for taking up their appointed work, Christians cannot pretend their
summons may be ignored or laid aside, for in their particular vocations all
Christians have been appointed to “watch” in the sense of Ezekiel
33. Disregarding one’s
vocation is dereliction, and all the more damnable in that the destiny
of the world hangs on any one Christian’s honouring her summons:
“Christians have to realize that they hold in their hands the fate of
their companions in adventure”.(p.35)
Readers of Ellul have long been startled
at, persuaded of, and helped by his exploration of the “abyss”, the
virulent, insatiable power of evil to beguile, seduce, and always and
everywhere destroy. (See Money
and Power and Propaganda. It should be
noted here that Ellul’s depiction of evil in terms of death-as-power
– rather than in terms of “a kind of lottery…turning up as heart
failure (p.51) -- finds kindred understanding and exposition in the work
of William Stringfellow and Daniel Berrigan.)
The “great fish” sent to
swallow Jonah (God uses evil insofar as he is determined to punish) is a
manifestation of such power. While
in the “belly of the great fish” Jonah is subject to God’s
judgment upon his abdication as he is confronted defencelessly with the
undisguised horror of the abyss. Awakened
now to his culpable folly, Jonah understands that even as he is exposed
to “absolute hell”(p.45) he hasn’t been abandoned to it.
At no point has he ceased being the beneficiary of God’s grace.
Now Jonah exclaims,
“Thou hast delivered me” – i.e., before
the “great fish” has vomited him to safety.
Deliverance for all of us, Ellul herein announces
characteristically, occurs when we grasp God’s presence and purpose
for us (and through us for others) in the midst of the isolation that
our vocation, compounded by our equivocating, has brought upon us.
Percipiently Ellul adds, “[T]he abyss…is the crisis of life
at any moment.”(p.52)
Typically Ellul points out ersatz means of
resolving the crisis: we look to “technical instruments, the state,
society, money, and science…idols, magic, philosophy,
spiritualism….As long as there is a glimmer of confidence in these
means man prefers to stake his life on them rather than handing it over
to God.”(p.57) While these
instruments can give us much (especially as anodynes), they can’t give
us the one thing we need in the face of the all-consuming abyss: mercy.
No relation of love exists between these instruments and us; they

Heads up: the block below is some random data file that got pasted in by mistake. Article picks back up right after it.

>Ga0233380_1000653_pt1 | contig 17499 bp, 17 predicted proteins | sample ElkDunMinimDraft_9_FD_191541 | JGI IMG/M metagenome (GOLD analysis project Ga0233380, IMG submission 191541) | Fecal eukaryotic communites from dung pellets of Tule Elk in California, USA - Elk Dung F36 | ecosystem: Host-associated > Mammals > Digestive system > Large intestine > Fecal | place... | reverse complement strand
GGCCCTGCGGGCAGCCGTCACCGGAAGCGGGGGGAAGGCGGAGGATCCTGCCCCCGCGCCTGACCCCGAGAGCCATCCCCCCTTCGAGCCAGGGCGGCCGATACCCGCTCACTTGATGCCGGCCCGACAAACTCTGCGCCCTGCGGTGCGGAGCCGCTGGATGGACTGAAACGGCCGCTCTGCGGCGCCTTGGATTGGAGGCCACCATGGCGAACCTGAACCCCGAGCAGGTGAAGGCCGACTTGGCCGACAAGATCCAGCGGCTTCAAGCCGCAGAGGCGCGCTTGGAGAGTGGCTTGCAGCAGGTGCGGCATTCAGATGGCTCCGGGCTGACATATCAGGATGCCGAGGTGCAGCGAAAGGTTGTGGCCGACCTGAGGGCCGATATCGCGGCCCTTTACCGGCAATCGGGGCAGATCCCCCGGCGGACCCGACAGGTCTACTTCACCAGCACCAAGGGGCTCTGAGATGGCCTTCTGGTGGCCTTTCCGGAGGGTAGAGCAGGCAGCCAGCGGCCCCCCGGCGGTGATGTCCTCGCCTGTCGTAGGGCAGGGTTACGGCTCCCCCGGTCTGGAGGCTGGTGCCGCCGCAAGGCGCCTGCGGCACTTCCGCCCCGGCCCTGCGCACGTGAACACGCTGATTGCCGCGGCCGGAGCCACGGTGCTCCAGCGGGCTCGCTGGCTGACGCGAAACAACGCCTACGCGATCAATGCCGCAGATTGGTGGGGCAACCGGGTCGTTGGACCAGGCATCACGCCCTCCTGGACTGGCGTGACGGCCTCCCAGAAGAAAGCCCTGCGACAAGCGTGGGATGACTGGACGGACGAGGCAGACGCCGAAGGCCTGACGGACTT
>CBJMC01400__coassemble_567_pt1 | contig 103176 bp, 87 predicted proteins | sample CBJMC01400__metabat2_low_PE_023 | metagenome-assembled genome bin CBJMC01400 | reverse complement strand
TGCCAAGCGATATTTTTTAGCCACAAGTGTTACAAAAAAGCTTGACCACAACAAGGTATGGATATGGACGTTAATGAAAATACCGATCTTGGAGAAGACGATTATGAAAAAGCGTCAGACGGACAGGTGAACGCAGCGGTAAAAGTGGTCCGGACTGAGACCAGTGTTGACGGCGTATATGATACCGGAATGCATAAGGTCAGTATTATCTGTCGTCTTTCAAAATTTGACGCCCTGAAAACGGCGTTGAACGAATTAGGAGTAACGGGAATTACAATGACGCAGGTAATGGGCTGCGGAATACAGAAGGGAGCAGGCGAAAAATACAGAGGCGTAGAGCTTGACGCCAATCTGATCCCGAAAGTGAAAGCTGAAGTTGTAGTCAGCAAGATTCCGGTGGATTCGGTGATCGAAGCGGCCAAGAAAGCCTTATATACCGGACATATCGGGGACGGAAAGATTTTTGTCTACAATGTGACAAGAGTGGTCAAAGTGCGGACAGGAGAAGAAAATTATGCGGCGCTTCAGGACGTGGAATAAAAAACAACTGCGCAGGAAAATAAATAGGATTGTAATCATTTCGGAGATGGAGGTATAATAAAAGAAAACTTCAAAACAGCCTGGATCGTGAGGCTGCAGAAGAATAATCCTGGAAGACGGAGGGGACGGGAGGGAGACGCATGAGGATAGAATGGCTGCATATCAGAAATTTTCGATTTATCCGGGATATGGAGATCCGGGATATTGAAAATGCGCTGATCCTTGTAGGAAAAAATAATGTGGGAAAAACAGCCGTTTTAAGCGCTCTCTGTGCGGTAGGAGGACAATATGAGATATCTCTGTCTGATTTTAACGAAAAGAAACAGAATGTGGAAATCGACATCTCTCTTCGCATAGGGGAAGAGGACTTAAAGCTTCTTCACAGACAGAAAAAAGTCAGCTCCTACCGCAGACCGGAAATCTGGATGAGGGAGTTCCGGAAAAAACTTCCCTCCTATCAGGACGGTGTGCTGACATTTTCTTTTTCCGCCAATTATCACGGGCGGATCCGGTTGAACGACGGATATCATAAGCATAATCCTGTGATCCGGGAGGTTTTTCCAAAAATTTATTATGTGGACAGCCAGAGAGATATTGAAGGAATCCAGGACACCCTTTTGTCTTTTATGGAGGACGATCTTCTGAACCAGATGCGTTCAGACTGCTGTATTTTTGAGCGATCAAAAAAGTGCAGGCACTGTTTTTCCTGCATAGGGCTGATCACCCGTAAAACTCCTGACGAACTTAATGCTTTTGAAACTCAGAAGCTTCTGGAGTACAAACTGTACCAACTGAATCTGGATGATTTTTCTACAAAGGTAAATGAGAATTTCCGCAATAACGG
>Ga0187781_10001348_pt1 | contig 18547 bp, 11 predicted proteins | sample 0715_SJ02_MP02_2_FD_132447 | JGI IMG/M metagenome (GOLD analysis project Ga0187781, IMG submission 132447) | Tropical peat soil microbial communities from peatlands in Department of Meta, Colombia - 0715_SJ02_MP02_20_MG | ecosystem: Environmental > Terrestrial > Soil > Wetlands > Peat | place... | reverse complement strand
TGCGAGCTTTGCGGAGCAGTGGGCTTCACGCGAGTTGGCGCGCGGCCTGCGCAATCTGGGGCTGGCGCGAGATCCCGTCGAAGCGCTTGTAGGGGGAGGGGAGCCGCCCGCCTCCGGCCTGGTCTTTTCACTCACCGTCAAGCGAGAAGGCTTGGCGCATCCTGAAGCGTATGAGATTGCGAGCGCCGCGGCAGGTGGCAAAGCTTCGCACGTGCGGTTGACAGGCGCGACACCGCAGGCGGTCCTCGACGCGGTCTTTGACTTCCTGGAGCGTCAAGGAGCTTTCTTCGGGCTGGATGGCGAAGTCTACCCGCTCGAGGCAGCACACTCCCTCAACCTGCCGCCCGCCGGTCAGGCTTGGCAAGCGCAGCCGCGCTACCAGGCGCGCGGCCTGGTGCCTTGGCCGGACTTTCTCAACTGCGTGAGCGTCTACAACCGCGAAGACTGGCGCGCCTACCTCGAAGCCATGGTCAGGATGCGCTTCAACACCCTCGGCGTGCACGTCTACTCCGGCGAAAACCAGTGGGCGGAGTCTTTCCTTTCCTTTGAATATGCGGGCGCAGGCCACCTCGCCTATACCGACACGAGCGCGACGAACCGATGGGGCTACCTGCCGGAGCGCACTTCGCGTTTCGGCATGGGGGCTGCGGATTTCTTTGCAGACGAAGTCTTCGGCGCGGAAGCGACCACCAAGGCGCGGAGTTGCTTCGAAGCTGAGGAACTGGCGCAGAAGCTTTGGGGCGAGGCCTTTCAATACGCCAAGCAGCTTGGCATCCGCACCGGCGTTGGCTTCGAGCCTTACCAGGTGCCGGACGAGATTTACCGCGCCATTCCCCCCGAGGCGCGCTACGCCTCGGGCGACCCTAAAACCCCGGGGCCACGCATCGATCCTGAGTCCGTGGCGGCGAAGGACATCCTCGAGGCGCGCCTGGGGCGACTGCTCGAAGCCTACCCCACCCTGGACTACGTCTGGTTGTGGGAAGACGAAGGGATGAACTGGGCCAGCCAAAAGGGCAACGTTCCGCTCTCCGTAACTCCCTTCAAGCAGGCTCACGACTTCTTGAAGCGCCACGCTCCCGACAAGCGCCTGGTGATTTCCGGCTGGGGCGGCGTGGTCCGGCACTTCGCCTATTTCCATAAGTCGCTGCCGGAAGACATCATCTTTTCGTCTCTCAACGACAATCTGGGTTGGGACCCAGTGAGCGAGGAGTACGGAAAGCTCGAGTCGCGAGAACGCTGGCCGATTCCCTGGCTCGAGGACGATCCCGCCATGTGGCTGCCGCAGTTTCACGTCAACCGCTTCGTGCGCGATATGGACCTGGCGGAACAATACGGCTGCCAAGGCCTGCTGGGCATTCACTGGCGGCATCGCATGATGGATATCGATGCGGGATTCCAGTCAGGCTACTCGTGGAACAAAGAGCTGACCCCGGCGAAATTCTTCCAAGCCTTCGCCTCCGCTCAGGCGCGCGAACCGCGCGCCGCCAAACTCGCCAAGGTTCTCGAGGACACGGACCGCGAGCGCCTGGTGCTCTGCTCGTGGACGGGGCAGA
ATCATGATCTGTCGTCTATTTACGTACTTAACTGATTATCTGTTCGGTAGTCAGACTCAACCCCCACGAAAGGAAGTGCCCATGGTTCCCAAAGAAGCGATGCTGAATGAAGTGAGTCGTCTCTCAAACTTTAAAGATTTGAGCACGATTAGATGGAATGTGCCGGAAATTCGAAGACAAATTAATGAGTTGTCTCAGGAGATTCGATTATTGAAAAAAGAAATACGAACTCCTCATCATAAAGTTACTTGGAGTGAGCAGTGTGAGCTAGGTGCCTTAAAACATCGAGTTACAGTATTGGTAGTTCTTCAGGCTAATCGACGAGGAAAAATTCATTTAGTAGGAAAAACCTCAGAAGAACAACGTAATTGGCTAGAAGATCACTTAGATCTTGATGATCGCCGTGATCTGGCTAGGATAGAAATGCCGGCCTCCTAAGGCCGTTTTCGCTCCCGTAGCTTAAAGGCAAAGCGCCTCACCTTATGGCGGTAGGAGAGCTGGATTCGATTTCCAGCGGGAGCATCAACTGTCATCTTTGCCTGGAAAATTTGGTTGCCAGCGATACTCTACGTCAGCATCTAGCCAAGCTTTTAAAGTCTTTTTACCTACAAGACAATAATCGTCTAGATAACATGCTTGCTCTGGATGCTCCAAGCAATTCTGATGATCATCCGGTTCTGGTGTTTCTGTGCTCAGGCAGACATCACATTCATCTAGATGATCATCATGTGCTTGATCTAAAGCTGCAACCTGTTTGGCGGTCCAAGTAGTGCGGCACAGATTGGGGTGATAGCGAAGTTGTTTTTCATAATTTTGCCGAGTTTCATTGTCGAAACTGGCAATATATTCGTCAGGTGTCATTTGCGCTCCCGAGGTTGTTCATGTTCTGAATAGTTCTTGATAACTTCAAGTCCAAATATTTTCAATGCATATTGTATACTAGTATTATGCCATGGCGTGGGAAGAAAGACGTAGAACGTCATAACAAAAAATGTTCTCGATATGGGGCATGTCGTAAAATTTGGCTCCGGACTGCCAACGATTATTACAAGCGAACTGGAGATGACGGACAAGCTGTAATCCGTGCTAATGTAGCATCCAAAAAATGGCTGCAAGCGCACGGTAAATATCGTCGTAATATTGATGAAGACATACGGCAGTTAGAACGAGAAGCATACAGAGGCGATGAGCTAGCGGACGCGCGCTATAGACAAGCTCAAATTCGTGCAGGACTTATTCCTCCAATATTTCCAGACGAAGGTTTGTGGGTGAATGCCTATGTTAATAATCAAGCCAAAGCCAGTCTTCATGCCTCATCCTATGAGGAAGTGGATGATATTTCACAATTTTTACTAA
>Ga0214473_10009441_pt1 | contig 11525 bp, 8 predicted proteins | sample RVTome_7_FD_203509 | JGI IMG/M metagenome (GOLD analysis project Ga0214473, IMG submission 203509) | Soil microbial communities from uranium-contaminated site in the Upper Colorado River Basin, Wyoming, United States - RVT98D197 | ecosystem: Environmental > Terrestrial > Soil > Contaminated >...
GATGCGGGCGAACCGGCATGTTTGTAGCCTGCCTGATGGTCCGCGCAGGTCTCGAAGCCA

merely possess us. The
person who “loves” money, for instance, is merely owned.
The crisis is resolved incipiently when we “beg in any empty
world for the mercy which cannot come to [us] from the world.”(p.58)
The crisis is resolved definitively as we hear and heed the
summons to discipleship and thereafter obey the one who can legitimately
(and beneficently) claim us inasmuch as he has betaken himself to the
abyss with us. Here
Ellul’s Christological reading of the book of Jonah surfaces
unambiguously: “The real question is not that of the fish which
swallowed Jonah; it is that of the hell where I am going and already am.
The real question is not that of the strange obedience of the fish to
God’s command; it is that of the resurrection of Jesus Christ and my
because the book of Jonah is a prolepsis of Jesus Christ, the book is
fragrant with hope and quickens hope in readers.
To be sure, signs of grace come and go in all of us – even as
grace never disappears. (Recall
the gourd given to provide shade for Jonah, even as the gourd soon
withered.) While God’s
people frequently and foolishly clutch at the sign instead of trusting
the grace therein signified, the day has been appointed when the sign is
superfluous as faith gives way to sight and hope to its fulfilment.
At this point the “miracles” that were signs of grace for us
will be gathered up in “the sole miracle, Jesus Christ living
eternally for us”.(p.67)
The note of hope eschatologically
permeating the book of Jonah (and Ellul’s exposition of it) recalls
the conclusion to The Meaning of
the City. There Ellul
invites the reader to share his vivid “experience” of finding
himself amidst a wretched urban slum in
yet “seeing” the city, the
Ellul’s “exegesis” of the book of Jonah will be regarded as
idiosyncratic in several places, its strength is its consistent
orientation to the One who remains the “open secret” of the world
and of that community bound to the world.
decades Ellul’s own life illustrated a statement he made in Judgment
concerning the prophet Jonah: “Everything circles around the man who
has been chosen. A tempest
is unleashed.”(p.25) Ellul’s
writings indicate passim that
as much characterizes all who discern their vocation and pledge
themselves to it without qualification, reservation or hesitation.
of Systematic and Historical Theology,
& Seminary, Toronto